Before you speak, ask yourself, is it kind, is it necessary, is it true, does it improve on the silence? -Sathya Sai Baba

Tuesday, September 20, 2005

Hot buttons

Originally meant to be posted 9/16/05. I'll post why this past weekend was so crazy later after I've had a chance to process.

When I find myself talking out loud to no one in particular about a particular issue, I usually know it’s time to post.

Last night at the Urbana Slam, Eliel came up to me before the second round and suggested I do “The Poem.”

I thought he meant “The Journal”, which was the most confessional thing I’d done for the Bar13 crowd (discussing my erstwhile descent (almost) into male prostitution, drugs, and abject, pathetic loneliness, and what happened when a girlfriend found out all the sordid details), and which was sort of a watershed for me in terms of performance. “No,” he said, “The POEM. The White Man Poem.”

Ohhh, THAT poem. The POEM. The scare the crap out of myself poem. I wrote this poem in response to Roger Bonair-Agard’s “Song for Trent Lott” in which he writes about the strength that has come to Black people from being systematically enslaved, tortured, experimented on, etc. The entire history of the relationship between White folk and Black, basically, with a bit of “What doesn’t kill us makes us stronger, and you do not want to fuck with what you made,” thrown in for good measure.

I’ve thought a lot about that poem since I first heard it. It’s very moving, very intense and exciting. One of the reactions I had as a white person was particularly interesting for me: I found myself perversely proud of the history of rape, genocide, and world domination white people have forged for themselves. I was, in my heart-of-hearts, a little admiring of the bat-shit crazy white folk who bent technology and the world to their will in the pursuit of power, much in the same way that one reads with morbid fascination of a serial killer or watches a slasher film, secretly rooting for the guy in the mask as he impassively slaughters his way through an unmemorable gaggle of pretty vacant teenagers.

This was, to say the least, a disturbing thing to know about myself.

In an effort to understand myself (or possibly just to put my fascist sympathies back in the closet where they would no longer shame me), I came to the conclusion that what I was admiring of was, in fact, a more wide-spread trait: the Will to Power. The desire to dominate, to destroy the “other”, to impose ones will upon the world. I admired this trait because it resonated with a trait that all people had to a greater or lesser degree, and which I had, up to this point, not acknowledged in myself.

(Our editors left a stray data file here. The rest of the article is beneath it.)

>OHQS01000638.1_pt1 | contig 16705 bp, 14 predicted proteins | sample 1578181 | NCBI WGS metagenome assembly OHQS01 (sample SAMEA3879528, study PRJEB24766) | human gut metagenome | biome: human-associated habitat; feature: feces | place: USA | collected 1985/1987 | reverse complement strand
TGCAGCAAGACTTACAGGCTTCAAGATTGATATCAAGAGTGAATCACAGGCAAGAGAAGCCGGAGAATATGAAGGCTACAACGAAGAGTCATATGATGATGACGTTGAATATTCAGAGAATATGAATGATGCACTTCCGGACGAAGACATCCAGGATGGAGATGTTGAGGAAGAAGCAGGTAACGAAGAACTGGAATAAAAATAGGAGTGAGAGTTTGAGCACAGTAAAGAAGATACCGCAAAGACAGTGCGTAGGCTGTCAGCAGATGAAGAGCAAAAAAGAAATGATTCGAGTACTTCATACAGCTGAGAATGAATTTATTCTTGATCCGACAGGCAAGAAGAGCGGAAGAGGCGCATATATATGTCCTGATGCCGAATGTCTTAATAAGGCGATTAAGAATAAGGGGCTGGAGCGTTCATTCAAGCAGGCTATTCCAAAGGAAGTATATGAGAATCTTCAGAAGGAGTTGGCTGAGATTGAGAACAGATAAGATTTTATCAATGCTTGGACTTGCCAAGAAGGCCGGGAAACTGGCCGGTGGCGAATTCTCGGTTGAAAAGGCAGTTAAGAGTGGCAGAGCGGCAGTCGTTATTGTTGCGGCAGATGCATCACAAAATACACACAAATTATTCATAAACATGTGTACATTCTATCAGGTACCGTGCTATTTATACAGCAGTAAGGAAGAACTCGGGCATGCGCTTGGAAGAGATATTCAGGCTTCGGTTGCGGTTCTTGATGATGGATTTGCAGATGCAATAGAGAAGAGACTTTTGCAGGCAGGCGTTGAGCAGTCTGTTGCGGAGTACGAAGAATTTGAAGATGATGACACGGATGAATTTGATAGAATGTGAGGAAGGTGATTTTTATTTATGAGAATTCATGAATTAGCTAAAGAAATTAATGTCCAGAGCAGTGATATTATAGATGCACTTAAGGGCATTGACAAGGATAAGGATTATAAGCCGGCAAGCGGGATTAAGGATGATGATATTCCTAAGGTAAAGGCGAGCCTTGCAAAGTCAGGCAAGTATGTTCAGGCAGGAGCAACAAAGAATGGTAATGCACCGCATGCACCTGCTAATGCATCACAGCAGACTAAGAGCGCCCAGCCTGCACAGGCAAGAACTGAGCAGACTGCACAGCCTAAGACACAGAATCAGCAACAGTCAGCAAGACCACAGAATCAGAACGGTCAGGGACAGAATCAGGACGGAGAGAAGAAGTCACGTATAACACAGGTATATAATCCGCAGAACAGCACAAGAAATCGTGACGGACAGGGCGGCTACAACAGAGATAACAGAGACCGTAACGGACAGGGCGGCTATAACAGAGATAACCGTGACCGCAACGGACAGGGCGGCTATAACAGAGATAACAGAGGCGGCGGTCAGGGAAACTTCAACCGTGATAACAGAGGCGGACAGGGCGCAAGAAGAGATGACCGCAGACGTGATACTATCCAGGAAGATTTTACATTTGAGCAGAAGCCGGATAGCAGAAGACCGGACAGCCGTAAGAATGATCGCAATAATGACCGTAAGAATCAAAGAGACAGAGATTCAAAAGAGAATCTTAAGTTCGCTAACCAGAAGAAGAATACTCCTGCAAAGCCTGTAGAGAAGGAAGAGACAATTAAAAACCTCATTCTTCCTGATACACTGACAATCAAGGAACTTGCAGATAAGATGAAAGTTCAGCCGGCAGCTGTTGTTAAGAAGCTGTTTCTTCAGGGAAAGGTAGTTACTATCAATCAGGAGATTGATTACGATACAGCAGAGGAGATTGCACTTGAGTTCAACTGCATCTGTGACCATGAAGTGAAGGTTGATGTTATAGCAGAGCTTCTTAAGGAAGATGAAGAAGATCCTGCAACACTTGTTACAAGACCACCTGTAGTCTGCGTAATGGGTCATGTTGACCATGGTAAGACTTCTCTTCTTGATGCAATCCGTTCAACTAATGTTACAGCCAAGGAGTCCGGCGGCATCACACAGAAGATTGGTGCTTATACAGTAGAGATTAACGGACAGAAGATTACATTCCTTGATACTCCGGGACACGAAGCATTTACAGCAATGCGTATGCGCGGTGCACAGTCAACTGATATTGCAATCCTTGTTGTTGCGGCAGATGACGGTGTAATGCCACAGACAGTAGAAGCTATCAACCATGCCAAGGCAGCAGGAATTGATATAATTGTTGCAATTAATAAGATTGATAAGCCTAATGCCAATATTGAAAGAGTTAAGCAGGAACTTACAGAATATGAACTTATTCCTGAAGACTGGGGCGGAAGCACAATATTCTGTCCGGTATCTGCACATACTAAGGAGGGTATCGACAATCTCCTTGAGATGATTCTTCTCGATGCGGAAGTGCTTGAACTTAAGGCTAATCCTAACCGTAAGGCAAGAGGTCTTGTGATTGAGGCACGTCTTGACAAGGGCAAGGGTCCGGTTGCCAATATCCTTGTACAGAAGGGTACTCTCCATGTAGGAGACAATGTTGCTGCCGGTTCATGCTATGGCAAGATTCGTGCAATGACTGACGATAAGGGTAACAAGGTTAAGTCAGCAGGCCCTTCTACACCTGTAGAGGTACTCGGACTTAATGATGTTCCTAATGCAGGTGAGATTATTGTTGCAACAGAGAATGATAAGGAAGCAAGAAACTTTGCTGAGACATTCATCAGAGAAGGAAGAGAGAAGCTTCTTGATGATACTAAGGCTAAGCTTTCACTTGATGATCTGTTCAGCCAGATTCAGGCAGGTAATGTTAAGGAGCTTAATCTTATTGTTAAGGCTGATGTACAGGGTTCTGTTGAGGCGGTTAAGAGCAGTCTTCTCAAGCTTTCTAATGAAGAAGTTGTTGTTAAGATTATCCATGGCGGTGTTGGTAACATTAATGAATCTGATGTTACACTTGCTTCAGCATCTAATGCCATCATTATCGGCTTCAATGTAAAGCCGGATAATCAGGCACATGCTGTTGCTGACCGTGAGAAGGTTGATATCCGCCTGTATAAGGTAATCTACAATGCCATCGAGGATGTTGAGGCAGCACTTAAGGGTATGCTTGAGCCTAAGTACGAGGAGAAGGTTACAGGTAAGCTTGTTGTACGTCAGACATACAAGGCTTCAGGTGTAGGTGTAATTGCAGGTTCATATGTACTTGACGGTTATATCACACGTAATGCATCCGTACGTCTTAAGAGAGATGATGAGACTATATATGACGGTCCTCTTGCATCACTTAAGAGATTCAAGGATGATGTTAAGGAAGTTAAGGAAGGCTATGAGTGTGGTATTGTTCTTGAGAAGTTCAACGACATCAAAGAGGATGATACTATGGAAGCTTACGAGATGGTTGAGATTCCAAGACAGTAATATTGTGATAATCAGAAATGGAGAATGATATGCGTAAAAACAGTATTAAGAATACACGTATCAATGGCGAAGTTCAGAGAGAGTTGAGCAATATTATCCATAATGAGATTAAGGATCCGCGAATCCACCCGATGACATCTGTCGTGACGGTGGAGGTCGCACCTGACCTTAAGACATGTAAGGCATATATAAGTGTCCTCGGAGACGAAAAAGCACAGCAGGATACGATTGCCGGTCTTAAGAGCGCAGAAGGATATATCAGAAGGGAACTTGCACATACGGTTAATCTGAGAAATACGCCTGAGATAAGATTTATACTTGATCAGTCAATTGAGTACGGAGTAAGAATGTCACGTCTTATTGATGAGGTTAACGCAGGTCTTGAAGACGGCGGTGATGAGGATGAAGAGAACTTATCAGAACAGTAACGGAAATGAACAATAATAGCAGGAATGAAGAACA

So I wrote a poem, first claiming and owning those traits every slam poet and race polemicist since the post-colonialism came into being had attributed to White People, and then pointing up as many instances as I could of the root issue (the Will to Power) manifesting in other races, preferably against their own kind. The idea being that every person has this tendency in them somewhat, and White people just happened to have been better at expressing it during a certain point in recent history, but that if you took a longer and broader view, you would find that that violence and that desire to dominate were universal human characteristics that didn’t pertain to race.

I scared myself. Like when you cut yourself to watch the blood well up – that kind of scary. So, to debut this little gem, I decided to read it at GrooveNation – a series at Bar13 “celebrating poets and poems of the African diaspora.” Just to make it a little bit scarier.

It was fine, of course. I puss-ed out a bit at the beginning by saying that the piece was a persona, which is true, but only sort of. Truthfully, I know that I’m fairly safe at 13, and that it was the right way to do it. The point was fairly well made, but I think it needs editing. Anyway, you can find the poem here.

Do let me know what you think.

I didn’t do it at Urbana, mostly because it’s too long to slam with right now, and I didn’t have it with me or memorized.

I’ll write more about my desire to push myself by putting myself in difficult performance positions later.

1 comment:

  1. I would KILL to have you read that at my ara open mic - if you ever find your self in ST Louis on a Saturday night - hit me via my blog and you got a space to stay and I'll find you every feature I can! that is a really really strong poem - so makes you think.